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Book and Media Reviews |

White Coat, Black Hat: Adventures on the Dark Side of Medicine

Joseph J. Fins, MD
JAMA. 2011;306(24):2733-2734. doi:10.1001/jama.2011.1878.
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Carl Elliott, a physician, philosopher, and professor at the Center for Bioethics at the University of Minnesota, has written a compelling critique of the medical-industrial complex, first described by Arnold Relman. Elliott carries on this tradition in White Coat, Black Hat: Adventures on the Dark Side of Medicine with a writing style that is one part academic and one part journalistic, with arguments that are both cogent and colorful.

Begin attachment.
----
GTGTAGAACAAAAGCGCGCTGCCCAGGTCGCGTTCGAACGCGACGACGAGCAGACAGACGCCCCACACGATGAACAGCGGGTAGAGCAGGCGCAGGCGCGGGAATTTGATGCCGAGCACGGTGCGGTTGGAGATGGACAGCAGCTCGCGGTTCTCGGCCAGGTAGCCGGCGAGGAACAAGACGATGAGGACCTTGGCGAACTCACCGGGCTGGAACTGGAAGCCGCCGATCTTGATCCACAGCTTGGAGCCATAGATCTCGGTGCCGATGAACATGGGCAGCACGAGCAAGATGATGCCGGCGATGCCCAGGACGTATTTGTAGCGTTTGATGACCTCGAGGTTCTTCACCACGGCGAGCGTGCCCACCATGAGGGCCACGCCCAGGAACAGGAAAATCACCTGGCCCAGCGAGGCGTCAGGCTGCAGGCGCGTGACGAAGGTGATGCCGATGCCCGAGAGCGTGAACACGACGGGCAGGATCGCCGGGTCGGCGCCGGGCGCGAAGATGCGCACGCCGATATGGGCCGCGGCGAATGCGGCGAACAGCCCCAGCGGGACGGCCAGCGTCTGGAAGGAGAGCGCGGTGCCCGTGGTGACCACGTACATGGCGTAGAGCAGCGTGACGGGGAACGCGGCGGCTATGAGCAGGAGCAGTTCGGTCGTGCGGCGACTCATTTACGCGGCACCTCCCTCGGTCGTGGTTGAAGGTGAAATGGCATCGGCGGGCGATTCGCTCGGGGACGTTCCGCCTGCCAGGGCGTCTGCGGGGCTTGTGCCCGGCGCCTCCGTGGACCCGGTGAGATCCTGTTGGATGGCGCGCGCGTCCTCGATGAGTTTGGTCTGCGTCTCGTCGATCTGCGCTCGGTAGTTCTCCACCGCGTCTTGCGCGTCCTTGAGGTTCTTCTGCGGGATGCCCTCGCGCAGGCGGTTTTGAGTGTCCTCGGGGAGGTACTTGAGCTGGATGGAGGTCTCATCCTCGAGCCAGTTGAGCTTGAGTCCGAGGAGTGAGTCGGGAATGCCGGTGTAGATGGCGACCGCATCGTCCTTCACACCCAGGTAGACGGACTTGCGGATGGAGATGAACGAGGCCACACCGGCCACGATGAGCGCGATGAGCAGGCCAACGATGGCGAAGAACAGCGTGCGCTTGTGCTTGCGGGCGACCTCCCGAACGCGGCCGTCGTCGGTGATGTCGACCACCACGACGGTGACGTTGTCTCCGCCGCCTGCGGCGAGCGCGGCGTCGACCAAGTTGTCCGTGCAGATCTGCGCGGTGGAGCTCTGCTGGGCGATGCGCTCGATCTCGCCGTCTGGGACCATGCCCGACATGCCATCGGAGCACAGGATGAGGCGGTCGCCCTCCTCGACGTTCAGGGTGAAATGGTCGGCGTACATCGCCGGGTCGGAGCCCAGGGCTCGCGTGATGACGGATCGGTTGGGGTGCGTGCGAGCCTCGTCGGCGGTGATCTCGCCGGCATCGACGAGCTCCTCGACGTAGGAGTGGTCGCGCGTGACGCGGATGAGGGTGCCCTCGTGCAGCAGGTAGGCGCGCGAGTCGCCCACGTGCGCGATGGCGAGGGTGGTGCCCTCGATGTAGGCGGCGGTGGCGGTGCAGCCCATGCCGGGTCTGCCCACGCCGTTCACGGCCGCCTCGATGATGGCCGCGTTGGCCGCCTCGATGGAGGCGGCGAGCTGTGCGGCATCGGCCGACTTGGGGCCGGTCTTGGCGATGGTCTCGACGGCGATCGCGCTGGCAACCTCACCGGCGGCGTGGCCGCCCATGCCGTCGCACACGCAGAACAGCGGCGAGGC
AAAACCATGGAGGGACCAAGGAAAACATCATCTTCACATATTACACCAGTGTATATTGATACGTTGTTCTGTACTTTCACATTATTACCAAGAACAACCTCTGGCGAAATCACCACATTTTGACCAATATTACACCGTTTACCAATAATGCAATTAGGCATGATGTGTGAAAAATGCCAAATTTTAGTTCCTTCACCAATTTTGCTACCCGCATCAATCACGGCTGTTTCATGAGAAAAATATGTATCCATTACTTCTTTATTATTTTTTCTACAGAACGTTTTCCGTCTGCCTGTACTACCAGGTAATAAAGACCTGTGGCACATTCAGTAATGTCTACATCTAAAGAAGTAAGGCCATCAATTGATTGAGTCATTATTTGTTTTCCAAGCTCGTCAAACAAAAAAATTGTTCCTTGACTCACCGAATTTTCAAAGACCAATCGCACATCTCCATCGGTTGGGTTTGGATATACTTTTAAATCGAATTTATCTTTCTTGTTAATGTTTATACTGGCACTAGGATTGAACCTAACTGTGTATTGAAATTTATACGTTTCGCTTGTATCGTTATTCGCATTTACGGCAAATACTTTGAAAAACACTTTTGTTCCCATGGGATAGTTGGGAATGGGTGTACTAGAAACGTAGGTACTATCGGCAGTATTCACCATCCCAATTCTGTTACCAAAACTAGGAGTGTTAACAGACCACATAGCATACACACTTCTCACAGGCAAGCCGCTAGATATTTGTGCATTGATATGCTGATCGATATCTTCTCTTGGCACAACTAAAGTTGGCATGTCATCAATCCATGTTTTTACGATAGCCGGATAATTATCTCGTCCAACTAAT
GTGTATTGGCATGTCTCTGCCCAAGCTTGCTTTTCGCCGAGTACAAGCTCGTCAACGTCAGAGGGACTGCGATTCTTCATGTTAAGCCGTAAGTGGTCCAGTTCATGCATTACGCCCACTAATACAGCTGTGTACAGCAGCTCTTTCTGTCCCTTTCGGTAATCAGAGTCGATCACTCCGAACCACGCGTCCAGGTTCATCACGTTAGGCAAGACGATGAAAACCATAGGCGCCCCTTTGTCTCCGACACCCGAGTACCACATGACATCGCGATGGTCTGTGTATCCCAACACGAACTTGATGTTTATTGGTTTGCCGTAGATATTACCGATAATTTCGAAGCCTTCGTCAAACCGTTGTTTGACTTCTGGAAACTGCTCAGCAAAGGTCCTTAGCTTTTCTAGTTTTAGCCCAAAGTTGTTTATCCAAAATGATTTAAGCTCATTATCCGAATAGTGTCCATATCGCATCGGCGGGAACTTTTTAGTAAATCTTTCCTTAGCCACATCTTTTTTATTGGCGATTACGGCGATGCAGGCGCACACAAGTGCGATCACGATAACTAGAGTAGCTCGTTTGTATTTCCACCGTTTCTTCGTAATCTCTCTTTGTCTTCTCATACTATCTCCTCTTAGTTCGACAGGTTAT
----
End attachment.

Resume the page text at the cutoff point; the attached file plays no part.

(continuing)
Elliott's tone is reminiscent of that of Christopher Hitchens, another fine writer with whom one might not always agree but whose prose is always memorable and leaves a deep impression, often challenging received wisdom. In this book, Elliott presents a withering analysis of how market forces have deprofessionalized medicine and turned the enterprise into a business. From the recruitment of paid research participants to ghost-written papers, co-optation of academic opinion leaders, and direct-to-consumer advertising of drugs, Elliott tells an alarming tale that shows how many of the impartial “norms of science” have been corrupted. He is willing to take on everyone—including the University of Minnesota in connection with the suicide of a participant in a psychiatric drug trial as well as persons working in his primary field of bioethics—often bringing psychological insight into how good people end up participating in activities that they might later regret and publicly repudiate.


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